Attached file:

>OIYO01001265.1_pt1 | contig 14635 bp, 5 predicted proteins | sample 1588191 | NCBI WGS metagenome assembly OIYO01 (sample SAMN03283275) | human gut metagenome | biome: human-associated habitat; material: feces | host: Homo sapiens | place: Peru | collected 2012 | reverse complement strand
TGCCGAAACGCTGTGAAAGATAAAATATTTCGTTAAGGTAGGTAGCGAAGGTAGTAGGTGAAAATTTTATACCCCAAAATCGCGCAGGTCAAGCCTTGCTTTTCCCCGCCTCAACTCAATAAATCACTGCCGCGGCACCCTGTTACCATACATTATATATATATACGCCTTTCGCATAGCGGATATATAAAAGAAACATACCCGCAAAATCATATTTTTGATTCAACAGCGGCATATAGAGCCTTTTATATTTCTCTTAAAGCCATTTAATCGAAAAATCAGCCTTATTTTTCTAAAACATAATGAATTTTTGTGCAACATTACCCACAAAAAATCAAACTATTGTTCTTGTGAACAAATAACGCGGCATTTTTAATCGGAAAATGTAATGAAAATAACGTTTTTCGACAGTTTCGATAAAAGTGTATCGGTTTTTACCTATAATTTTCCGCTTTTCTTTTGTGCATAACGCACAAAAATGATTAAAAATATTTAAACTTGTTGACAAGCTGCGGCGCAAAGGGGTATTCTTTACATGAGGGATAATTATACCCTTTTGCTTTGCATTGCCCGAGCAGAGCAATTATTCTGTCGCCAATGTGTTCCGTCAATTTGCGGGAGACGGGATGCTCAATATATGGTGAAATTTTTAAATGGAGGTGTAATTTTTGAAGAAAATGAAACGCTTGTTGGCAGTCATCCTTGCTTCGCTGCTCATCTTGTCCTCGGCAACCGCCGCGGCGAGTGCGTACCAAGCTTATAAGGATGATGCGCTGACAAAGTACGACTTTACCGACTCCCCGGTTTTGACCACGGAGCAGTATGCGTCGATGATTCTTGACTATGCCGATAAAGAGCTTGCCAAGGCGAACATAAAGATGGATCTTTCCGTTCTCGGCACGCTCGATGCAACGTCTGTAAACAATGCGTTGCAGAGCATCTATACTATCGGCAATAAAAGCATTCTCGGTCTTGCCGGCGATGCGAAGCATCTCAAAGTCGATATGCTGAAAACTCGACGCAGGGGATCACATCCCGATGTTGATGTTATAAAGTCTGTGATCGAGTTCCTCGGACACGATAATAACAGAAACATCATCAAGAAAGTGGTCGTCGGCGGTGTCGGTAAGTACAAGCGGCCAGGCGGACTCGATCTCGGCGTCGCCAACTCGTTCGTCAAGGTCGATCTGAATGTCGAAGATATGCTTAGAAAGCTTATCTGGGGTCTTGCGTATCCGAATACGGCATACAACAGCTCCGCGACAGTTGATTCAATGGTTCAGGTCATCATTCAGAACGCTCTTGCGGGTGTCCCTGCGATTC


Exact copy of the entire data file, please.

>OIYO01001265.1_pt1 | contig 14635 bp, 5 predicted proteins | sample 1588191 | NCBI WGS metagenome assembly OIYO01 (sample SAMN03283275) | human gut metagenome | biome: human-associated habitat; material: feces | host: Homo sapiens | place: Peru | collected 2012 | reverse complement strand
TGCCGAAACGCTGTGAAAGATAAAATATTTCGTTAAGGTAGGTAGCGAAGGTAGTAGGTGAAAATTTTATACCCCAAAATCGCGCAGGTCAAGCCTTGCTTTTCCCCGCCTCAACTCAATAAATCACTGCCGCGGCACCCTGTTACCATACATTATATATATATACGCCTTTCGCATAGCGGATATATAAAAGAAACATACCCGCAAAATCATATTTTTGATTCAACAGCGGCATATAGAGCCTTTTATATTTCTCTTAAAGCCATTTAATCGAAAAATCAGCCTTATTTTTCTAAAACATAATGAATTTTTGTGCAACATTACCCACAAAAAATCAAACTATTGTTCTTGTGAACAAATAACGCGGCATTTTTAATCGGAAAATGTAATGAAAATAACGTTTTTCGACAGTTTCGATAAAAGTGTATCGGTTTTTACCTATAATTTTCCGCTTTTCTTTTGTGCATAACGCACAAAAATGATTAAAAATATTTAAACTTGTTGACAAGCTGCGGCGCAAAGGGGTATTCTTTACATGAGGGATAATTATACCCTTTTGCTTTGCATTGCCCGAGCAGAGCAATTATTCTGTCGCCAATGTGTTCCGTCAATTTGCGGGAGACGGGATGCTCAATATATGGTGAAATTTTTAAATGGAGGTGTAATTTTTGAAGAAAATGAAACGCTTGTTGGCAGTCATCCTTGCTTCGCTGCTCATCTTGTCCTCGGCAACCGCCGCGGCGAGTGCGTACCAAGCTTATAAGGATGATGCGCTGACAAAGTACGACTTTACCGACTCCCCGGTTTTGACCACGGAGCAGTATGCGTCGATGATTCTTGACTATGCCGATAAAGAGCTTGCCAAGGCGAACATAAAGATGGATCTTTCCGTTCTCGGCACGCTCGATGCAACGTCTGTAAACAATGCGTTGCAGAGCATCTATACTATCGGCAATAAAAGCATTCTCGGTCTTGCCGGCGATGCGAAGCATCTCAAAGTCGATATGCTGAAAACTCGACGCAGGGGATCACATCCCGATGTTGATGTTATAAAGTCTGTGATCGAGTTCCTCGGACACGATAATAACAGAAACATCATCAAGAAAGTGGTCGTCGGCGGTGTCGGTAAGTACAAGCGGCCAGGCGGACTCGATCTCGGCGTCGCCAACTCGTTCGTCAAGGTCGATCTGAATGTCGAAGATATGCTTAGAAAGCTTATCTGGGGTCTTGCGTATCCGAATACGGCATACAACAGCTCCGCGACAGTTGATTCAATGGTTCAGGTCATCATTCAGAACGCTCTTGCGGGTGTCCCTGCGATTC